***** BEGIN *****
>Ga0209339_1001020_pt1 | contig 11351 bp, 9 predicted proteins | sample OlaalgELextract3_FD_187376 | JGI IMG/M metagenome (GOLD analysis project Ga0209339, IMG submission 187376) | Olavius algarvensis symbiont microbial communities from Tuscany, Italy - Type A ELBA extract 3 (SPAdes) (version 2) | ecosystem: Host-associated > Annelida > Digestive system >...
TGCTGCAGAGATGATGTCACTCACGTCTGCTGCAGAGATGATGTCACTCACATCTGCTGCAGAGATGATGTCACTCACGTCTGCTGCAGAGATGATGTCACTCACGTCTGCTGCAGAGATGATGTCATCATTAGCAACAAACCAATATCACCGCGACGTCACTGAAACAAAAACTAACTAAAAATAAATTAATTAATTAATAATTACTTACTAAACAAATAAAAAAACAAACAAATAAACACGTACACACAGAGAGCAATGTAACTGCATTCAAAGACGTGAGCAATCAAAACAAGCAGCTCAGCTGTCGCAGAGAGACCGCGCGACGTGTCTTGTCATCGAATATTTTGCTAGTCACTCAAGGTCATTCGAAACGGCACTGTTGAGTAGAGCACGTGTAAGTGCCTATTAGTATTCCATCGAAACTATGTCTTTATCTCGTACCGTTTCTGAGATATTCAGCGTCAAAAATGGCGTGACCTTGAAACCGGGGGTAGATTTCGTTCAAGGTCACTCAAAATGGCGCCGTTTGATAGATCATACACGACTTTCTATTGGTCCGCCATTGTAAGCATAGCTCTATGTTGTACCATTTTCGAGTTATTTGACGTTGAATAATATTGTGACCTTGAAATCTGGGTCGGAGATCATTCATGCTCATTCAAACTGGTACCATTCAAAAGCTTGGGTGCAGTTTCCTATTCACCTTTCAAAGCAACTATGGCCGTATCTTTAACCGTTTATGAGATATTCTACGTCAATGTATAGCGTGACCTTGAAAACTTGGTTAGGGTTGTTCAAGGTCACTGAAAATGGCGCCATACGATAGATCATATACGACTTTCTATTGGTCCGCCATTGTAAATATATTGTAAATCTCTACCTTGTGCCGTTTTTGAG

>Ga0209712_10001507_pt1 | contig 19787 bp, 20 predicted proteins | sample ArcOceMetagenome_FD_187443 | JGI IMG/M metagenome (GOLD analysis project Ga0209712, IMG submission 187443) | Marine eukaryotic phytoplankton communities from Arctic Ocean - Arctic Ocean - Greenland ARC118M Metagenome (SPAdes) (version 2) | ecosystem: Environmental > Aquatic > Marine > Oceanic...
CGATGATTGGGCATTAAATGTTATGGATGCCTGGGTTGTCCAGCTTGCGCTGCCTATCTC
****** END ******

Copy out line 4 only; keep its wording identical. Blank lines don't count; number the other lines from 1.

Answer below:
CGATGATTGGGCATTAAATGTTATGGATGCCTGGGTTGTCCAGCTTGCGCTGCCTATCTC